It was hard for my project partner and me to coordinate our work: on one hand, we didn’t want to do all of the work together, because for some aspects of the project, it was more efficient to divide the work into manageable sub-projects and work independently. On the other hand, we found that if we always worked separately, we sometimes accidentally re-did each other’s work, or one person would find a useful technique or solution that would have helped the other person on her part of the project, but this information didn’t get shared. To be honest, we didn’t find a perfect balance to this problem during the summer, but the experience taught us a lot about what we’d do differently next time. In future group research projects, I think I will try to be very deliberate about setting up daily or twice-daily meetings with my group members so that we can explain to the others in our group what we’ve been working on, what we’ve learned, and what our plans are for the day. I think that, in order to work well as a group, everyone should understand all parts of a large research project, even if they themselves are only working on one part of it. (Kate Ingersoll ’13)

For my Art MAP, being given more free rein than in previous settings was difficult to adjust to at first. Eventually the reality set in that I am accountable for all my actions and, subsequently, all my inactions as well. (Kyle Espinosa ‘12)

I would have liked to get a little more feedback from my advisor throughout the project. For the most part, I think he did a good job of trying not to give us too much advice because he wanted us to try to figure things out on our own. However, for someone who’d never done an expansive science research project before, it would have been helpful for me to get more guidance on how to approach the project: where to look for articles, what resources I could use to learn how to write a research proposal, suggestions for recording research notes, and so on. (Kate Ingersoll ’13)

Overall, I was extremely happy with my research experience. However, I would have liked more feedback after the project was completed. (Amanda Borson ’13)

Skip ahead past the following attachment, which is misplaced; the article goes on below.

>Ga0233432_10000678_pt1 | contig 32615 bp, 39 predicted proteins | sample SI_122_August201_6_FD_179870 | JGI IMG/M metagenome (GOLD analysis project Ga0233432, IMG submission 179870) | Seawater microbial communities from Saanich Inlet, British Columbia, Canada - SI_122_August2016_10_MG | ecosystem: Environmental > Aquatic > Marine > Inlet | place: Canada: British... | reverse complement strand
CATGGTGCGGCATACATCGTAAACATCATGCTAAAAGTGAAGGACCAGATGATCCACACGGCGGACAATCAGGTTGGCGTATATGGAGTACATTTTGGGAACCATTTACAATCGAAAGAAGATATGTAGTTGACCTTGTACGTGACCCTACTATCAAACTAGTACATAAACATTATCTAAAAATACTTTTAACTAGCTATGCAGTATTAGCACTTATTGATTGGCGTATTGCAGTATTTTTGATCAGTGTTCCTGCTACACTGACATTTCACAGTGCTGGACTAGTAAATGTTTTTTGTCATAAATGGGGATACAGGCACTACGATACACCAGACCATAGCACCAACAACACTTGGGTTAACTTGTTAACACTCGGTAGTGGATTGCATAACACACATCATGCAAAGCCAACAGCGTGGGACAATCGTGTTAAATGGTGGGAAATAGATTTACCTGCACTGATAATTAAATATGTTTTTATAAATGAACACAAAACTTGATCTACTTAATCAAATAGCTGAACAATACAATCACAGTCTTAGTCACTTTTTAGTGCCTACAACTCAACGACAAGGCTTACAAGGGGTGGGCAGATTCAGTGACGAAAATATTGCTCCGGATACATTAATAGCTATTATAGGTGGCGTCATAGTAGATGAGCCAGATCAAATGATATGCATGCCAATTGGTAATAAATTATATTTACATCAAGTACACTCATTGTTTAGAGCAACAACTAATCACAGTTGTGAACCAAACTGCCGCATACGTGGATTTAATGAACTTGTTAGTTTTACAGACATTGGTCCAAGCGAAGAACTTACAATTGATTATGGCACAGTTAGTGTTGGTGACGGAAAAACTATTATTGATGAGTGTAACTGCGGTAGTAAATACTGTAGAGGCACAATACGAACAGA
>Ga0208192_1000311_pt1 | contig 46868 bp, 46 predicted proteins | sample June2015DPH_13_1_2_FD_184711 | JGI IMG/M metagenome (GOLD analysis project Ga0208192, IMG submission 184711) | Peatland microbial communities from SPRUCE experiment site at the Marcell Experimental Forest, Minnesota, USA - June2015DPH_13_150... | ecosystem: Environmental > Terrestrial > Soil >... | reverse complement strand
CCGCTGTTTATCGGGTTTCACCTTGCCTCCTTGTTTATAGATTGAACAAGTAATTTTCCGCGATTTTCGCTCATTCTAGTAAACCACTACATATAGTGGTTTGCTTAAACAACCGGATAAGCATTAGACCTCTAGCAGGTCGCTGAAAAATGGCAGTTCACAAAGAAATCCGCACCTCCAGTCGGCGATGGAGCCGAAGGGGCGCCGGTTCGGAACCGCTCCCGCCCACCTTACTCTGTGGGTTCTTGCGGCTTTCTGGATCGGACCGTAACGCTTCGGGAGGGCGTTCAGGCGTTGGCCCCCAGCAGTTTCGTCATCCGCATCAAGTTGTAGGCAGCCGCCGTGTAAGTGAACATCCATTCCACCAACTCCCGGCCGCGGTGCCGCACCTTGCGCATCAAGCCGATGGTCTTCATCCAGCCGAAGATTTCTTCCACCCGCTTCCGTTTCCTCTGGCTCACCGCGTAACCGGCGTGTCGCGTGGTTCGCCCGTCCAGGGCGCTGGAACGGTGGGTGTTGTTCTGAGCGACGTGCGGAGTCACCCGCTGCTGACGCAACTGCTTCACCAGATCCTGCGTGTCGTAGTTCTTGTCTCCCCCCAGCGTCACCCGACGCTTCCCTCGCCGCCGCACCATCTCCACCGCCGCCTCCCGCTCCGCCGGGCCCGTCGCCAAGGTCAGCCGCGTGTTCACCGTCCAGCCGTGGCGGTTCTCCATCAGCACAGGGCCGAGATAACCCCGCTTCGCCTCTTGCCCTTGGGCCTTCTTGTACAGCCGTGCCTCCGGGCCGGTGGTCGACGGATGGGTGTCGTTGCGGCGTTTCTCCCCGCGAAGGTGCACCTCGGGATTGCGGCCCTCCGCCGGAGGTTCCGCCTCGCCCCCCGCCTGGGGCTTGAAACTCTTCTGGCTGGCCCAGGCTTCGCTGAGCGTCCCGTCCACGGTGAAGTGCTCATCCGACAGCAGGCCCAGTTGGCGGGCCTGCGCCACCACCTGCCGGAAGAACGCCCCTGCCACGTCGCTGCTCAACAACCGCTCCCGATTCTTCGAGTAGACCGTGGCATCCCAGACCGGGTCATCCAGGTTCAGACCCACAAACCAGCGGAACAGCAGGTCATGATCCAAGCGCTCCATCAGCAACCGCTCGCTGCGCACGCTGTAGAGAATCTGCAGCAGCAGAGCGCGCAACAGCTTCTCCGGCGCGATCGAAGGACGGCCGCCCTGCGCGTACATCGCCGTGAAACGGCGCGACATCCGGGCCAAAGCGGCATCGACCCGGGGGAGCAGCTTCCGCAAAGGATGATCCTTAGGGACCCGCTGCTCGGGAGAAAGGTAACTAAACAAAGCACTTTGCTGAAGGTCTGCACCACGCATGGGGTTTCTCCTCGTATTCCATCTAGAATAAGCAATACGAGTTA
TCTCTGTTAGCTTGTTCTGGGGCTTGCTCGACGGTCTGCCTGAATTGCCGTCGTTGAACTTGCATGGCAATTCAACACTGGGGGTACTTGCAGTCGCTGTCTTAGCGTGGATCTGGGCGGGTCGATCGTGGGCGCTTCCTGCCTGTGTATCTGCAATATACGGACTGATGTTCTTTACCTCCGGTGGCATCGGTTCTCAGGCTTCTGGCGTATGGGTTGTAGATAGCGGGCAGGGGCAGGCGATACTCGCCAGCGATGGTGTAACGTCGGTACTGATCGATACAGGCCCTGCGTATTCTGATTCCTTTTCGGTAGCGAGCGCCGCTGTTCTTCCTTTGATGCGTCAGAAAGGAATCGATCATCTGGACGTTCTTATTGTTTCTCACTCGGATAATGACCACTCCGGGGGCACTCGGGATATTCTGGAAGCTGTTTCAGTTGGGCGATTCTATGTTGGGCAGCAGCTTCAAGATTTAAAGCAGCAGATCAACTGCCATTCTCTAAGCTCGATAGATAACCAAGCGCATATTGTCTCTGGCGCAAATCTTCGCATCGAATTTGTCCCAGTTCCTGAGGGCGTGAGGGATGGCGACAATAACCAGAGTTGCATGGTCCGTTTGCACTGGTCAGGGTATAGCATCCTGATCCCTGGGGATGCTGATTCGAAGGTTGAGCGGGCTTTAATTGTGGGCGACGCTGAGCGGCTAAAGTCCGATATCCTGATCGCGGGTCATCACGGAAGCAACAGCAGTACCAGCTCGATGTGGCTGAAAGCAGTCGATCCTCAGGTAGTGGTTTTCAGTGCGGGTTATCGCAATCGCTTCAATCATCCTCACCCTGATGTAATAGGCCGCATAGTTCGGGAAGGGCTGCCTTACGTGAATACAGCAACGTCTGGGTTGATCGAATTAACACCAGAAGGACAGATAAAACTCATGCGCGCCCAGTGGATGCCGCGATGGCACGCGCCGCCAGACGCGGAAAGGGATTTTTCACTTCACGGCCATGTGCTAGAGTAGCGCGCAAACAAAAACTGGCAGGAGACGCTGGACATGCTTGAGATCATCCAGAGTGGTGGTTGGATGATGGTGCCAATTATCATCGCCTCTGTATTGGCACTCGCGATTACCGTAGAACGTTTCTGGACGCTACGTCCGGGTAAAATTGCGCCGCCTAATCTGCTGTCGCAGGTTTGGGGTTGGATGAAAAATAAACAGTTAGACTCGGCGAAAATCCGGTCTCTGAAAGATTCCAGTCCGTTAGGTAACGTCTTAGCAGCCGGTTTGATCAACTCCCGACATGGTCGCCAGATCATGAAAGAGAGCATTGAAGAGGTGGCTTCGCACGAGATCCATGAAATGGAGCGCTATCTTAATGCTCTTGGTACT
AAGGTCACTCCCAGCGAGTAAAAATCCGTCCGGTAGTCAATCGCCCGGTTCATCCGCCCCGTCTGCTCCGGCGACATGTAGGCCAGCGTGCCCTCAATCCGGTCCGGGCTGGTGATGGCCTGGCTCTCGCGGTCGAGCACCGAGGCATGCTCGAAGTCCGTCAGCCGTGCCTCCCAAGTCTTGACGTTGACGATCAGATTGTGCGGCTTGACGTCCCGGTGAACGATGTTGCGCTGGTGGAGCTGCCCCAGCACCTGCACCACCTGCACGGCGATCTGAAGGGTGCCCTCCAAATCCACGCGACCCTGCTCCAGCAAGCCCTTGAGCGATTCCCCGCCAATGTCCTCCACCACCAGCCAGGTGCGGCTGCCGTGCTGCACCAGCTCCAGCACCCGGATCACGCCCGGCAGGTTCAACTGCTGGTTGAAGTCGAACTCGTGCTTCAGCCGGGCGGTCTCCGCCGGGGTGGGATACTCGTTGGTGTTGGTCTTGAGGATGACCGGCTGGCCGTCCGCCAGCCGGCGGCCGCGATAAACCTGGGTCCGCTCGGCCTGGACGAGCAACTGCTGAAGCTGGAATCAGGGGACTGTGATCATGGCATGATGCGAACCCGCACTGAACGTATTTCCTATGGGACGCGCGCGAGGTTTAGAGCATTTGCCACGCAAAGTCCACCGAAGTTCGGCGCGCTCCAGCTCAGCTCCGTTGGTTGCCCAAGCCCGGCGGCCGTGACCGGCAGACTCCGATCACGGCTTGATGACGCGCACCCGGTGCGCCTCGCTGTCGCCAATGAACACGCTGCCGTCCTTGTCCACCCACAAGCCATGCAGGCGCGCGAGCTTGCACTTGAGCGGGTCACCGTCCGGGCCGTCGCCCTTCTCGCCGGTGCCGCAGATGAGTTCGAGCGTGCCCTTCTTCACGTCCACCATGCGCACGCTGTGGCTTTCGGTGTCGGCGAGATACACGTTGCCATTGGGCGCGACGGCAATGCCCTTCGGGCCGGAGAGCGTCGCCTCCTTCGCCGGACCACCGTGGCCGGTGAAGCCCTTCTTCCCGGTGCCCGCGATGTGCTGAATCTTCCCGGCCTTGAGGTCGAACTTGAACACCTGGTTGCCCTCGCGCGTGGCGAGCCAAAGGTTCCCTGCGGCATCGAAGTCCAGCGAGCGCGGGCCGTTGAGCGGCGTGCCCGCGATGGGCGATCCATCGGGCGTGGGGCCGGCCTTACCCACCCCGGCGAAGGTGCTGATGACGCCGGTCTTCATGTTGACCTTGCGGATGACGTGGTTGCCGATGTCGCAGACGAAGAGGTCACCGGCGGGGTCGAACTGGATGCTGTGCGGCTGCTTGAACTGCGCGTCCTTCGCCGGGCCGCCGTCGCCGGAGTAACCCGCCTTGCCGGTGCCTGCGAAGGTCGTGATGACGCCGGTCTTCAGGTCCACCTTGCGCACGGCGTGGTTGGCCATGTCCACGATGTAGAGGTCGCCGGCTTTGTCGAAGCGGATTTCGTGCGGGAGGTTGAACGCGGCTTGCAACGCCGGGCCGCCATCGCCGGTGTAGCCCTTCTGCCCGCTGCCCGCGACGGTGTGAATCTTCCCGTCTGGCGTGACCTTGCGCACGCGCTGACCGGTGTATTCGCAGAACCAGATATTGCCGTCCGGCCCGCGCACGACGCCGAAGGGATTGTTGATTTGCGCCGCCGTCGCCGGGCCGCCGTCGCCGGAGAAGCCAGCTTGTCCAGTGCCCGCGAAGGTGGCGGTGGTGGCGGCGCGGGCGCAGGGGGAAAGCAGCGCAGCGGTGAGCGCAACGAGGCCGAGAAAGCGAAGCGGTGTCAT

From an administrative perspective, what do you see as the future challenges you will address regarding Undergraduate Research at Grinnell?
Grinnell has a long history of student involvement in research, but over the past decade, the MAP program has endeavored to increase the quality, clarify the faculty mentoring expectations, and emphasize products that are suitable for an outside audience. (Mark Schneider)

One of our biggest challenges has been ensuring that the guidelines that are currently in place to support undergraduate research adequately take disciplinary differences into account. (Heather Lobban-Viravong)

Reaching a wide variety of disciplines (where scholarly practices are similarly varied) can run into conflict with trying to be specific enough to satisfy quality expectations. Mentoring can involve very different practices for a creative writer than for a laboratory chemist. We are also victims of our own success: the program is expensive, and it becomes only more so as it becomes more popular with students and faculty alike. (Mark Schneider)

This area is certainly a work in progress, but we have made efforts to revise our guidelines so that the fields in which our faculty specialize, and the projects that their students undertake, are represented. (Heather Lobban-Viravong)

Reaching out to all disciplines continues to be a challenge. We attempt to be responsive to special needs that arise and to recognize that the longer tradition among the sciences (fostered in part by much easier access to external support) means that it will take time to develop new traditions in other fields. In the future, we hope to build more breadth, incorporate more scholarly paradigms, and expand funding. (Mark Schneider)

This entry was posted in Uncategorized. Bookmark the permalink.

Leave a Reply

Your email address will not be published. Required fields are marked *